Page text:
When Movies Trigger

I’d had a hard couple of days, going through old photos and mementos of my sister and mother. Aaron suggested we go to a movie, get out, have popcorn, take our minds off of life.

My old life was all i could think about as I watched RESPECT, the movie about Aretha Franklin’s life.

Trigger trigger trigger.

How could no one protect that child from being molested in her own house? my brain asked in horror.

It happened in your house, came the answer.

How could nobody protect the children from being so scared of the adults?? my brain asked.

They didn’t care at your house, my brain answered.

The body remembers. Even if my protective layers of distance have pushed the memories further away from my everyday brain, the body remembers.

Again I am a terrified child hiding with my dolls and books in my closet, letting myself be swept away into the world of the Bobbsey Twins, or Nancy Drew.

The body remembers. Even if my protective layers of distance have pushed the memories further away from my everyday brain, the body remembers.

Terrified of those meant to protect me. To protect my sister, my brother.

Because they didn’t.

Instead they hurt us.

My father molested my sister from the age of 3.

Looking back, I can see that by the time she was old enough to fight back, that’s when he tried it on with me.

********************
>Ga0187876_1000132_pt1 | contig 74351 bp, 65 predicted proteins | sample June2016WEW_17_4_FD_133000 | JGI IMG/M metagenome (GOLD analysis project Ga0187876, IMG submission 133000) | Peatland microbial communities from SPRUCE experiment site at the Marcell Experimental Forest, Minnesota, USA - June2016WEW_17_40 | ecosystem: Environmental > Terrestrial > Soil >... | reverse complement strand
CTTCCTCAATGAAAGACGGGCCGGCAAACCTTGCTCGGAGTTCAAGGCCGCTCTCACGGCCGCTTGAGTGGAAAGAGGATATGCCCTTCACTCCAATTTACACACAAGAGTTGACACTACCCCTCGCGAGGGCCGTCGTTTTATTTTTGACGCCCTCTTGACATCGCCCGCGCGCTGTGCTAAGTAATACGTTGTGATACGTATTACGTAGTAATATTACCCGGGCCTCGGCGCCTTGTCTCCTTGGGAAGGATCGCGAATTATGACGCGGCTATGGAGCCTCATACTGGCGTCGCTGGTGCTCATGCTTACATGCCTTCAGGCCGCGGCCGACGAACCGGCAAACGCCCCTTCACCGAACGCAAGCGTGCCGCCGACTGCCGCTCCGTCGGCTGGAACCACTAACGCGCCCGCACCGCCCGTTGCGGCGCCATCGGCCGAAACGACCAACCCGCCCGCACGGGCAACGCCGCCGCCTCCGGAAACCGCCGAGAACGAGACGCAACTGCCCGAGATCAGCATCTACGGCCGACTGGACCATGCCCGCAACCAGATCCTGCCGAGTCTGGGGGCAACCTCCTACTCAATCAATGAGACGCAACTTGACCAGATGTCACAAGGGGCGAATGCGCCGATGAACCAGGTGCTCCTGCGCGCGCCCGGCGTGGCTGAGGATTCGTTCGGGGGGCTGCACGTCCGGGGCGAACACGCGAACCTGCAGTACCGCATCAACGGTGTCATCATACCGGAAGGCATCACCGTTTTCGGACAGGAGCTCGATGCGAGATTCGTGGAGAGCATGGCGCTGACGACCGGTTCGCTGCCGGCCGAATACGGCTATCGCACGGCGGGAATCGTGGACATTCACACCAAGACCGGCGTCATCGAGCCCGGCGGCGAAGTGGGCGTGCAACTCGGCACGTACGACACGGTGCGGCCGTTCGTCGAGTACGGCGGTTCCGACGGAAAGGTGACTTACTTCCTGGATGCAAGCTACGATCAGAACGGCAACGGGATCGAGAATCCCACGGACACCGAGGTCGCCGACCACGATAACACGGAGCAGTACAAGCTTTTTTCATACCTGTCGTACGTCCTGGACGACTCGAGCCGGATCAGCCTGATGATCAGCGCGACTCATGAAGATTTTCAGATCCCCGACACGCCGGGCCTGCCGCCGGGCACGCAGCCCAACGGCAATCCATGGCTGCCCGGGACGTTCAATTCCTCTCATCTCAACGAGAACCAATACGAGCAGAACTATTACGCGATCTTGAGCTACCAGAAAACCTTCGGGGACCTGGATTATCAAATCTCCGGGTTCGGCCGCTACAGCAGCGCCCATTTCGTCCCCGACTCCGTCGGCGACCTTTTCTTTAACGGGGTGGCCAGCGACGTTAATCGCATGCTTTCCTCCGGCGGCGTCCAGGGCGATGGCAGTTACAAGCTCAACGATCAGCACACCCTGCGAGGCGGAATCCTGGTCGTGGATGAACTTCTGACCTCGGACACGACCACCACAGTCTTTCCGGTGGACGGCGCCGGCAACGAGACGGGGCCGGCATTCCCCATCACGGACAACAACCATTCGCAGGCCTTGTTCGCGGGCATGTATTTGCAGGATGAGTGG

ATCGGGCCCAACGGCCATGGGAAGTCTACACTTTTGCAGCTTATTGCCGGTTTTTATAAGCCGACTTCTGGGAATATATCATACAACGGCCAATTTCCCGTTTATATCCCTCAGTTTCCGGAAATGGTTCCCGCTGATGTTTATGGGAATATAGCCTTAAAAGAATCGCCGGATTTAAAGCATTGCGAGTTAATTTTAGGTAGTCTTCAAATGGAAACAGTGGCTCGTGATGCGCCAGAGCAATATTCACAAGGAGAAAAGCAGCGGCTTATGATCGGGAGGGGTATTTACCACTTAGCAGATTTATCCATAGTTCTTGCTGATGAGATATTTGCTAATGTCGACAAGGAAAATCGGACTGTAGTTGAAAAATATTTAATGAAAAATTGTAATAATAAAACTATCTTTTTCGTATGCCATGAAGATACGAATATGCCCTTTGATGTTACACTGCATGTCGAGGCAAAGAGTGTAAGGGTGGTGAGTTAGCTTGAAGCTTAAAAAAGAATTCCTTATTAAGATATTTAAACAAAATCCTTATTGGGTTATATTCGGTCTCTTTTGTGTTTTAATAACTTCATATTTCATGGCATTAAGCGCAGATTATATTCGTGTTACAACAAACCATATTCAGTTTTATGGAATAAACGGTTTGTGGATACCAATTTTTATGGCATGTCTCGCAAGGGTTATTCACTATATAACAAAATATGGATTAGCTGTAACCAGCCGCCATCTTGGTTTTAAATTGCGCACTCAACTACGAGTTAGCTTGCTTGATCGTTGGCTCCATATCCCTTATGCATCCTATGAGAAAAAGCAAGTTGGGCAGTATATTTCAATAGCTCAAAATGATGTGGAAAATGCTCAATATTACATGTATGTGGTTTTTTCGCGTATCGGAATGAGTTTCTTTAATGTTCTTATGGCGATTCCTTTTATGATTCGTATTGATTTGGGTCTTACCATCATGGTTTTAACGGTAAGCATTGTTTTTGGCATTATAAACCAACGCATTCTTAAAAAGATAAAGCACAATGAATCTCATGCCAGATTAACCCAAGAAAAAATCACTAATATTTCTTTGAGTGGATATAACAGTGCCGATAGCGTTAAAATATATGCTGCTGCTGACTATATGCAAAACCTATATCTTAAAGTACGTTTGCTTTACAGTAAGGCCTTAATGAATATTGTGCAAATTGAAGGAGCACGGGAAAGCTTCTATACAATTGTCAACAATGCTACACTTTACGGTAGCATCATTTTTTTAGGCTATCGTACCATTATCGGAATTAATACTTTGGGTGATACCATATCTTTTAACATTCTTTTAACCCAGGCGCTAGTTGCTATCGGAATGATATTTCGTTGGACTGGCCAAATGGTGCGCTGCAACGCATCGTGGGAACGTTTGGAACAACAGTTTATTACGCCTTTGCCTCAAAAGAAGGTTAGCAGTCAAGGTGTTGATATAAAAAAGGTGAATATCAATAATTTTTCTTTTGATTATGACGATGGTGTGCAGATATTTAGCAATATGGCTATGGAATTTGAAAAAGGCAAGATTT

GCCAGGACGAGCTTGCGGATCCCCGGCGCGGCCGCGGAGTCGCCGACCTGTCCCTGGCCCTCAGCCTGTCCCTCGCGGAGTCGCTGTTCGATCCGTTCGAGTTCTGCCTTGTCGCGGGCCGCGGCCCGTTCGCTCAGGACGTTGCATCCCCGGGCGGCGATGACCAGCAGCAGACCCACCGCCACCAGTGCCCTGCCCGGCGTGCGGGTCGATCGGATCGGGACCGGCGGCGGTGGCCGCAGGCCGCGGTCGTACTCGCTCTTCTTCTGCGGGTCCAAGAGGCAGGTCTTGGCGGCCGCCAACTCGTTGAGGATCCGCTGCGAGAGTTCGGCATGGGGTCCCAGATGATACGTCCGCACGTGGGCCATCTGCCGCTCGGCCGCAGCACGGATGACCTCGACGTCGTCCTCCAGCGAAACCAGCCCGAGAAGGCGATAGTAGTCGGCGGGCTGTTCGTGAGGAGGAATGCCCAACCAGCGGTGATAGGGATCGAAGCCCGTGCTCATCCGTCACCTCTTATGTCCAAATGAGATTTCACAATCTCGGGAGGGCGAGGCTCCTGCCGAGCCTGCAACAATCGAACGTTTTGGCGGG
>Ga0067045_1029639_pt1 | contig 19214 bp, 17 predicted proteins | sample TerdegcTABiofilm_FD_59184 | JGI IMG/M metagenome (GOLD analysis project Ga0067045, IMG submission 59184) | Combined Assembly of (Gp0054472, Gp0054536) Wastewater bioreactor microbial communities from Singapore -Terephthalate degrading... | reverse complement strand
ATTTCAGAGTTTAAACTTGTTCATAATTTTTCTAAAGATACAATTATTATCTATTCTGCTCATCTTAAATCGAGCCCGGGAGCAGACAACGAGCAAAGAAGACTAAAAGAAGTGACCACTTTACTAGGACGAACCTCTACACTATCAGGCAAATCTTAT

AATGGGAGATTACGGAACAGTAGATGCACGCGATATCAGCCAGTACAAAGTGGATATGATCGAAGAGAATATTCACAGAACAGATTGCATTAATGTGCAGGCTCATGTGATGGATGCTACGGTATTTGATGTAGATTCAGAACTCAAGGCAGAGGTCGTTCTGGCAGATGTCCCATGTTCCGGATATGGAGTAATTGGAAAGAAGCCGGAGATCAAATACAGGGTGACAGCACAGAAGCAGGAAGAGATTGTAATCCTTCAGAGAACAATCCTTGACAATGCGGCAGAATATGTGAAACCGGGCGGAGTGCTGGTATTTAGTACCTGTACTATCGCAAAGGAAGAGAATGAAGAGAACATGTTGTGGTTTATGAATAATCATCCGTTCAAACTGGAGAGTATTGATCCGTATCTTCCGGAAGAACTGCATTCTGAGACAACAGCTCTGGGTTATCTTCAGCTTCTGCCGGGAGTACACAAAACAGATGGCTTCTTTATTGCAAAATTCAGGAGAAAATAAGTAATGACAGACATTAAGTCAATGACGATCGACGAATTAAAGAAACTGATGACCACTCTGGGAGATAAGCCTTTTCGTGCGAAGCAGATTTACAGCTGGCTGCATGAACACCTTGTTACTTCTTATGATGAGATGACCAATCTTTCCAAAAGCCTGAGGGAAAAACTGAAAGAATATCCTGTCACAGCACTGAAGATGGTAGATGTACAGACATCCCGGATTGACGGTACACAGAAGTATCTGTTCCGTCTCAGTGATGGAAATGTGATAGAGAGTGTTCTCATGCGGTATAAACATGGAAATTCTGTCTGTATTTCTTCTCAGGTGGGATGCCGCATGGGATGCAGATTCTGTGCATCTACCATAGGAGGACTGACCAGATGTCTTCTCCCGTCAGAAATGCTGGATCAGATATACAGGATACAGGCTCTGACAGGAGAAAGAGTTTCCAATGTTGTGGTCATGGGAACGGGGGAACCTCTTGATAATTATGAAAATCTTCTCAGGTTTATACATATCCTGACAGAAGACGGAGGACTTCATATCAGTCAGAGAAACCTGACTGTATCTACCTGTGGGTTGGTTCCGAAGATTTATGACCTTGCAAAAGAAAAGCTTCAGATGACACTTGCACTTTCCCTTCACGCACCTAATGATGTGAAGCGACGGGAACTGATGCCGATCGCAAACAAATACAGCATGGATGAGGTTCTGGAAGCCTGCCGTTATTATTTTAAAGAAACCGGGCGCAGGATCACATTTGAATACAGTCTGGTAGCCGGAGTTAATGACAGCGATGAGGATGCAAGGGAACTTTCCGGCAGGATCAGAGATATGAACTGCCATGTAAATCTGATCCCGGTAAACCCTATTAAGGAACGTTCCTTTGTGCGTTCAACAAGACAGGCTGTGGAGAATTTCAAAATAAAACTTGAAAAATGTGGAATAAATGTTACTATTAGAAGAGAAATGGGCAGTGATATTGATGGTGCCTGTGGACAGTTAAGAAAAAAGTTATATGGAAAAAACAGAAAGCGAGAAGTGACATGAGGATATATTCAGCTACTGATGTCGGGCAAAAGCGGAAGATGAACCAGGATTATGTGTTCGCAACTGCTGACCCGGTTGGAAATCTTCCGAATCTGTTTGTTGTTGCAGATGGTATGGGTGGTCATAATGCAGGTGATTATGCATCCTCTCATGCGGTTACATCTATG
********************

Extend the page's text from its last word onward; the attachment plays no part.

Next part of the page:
I was playing on the braided rug of the front room, changing the clothes on my fashion doll Margot.

My father squats down behind me.

Ragged breath. I remember ragged breath.

I was 9, but I knew he sounded different somehow.

His breath was charged as he slid his hands up under my blouse.

“Don’t!” i said, pushing him away.

When I told my sister about it after we were adults, she said, “Why didn’t I know I could say no?”

She was 3. We’re taught to trust our parents and relatives when we’re 3. They love us, they have our best interests at heart, right?

Not always.

Later in my #marriagefromheck my spouse thought it was funny to sneak up behind me to touch me unexpectedly, bringing the old terror back in a rush. He’d run away laughing. Big joke. Ha ha. Why didn’t I feel like it was funny?

I was supposed to be able to trust him. He was supposed to have my best interests at heart, right?

Not always.

As the tears started rolling down my face in the movie, I told Aaron, “I can’t stay, I can’t do this.” We left the theatre.

I sobbed in the car.

I’ve come a long way in my healing, a long way in my acceptance that some people will hurt us, even if they say they love us. That words don’t necessarily show the intent of their heart.

I carried shame for years over that memory of my father.

I carried shame for years because I thought, what is wrong with me that the people who know me most want to hurt me?

Let me make this clear to you: if people in your life are hurting you, physically, mentally, emotionally, it says a whole lot more about them than it does about you. They always, always, always have a choice.

It’s not your fault.

If people in your life are hurting you, physically, mentally, emotionally, it says a whole lot more about them than it does about you. They always, always, always have a choice.

Talk to a professional. I joke that my therapist raised me, but she has taught me how to see people, truly see them. And to see myself.

You deserve to love yourself. Don’t let the past stand in the way of that.

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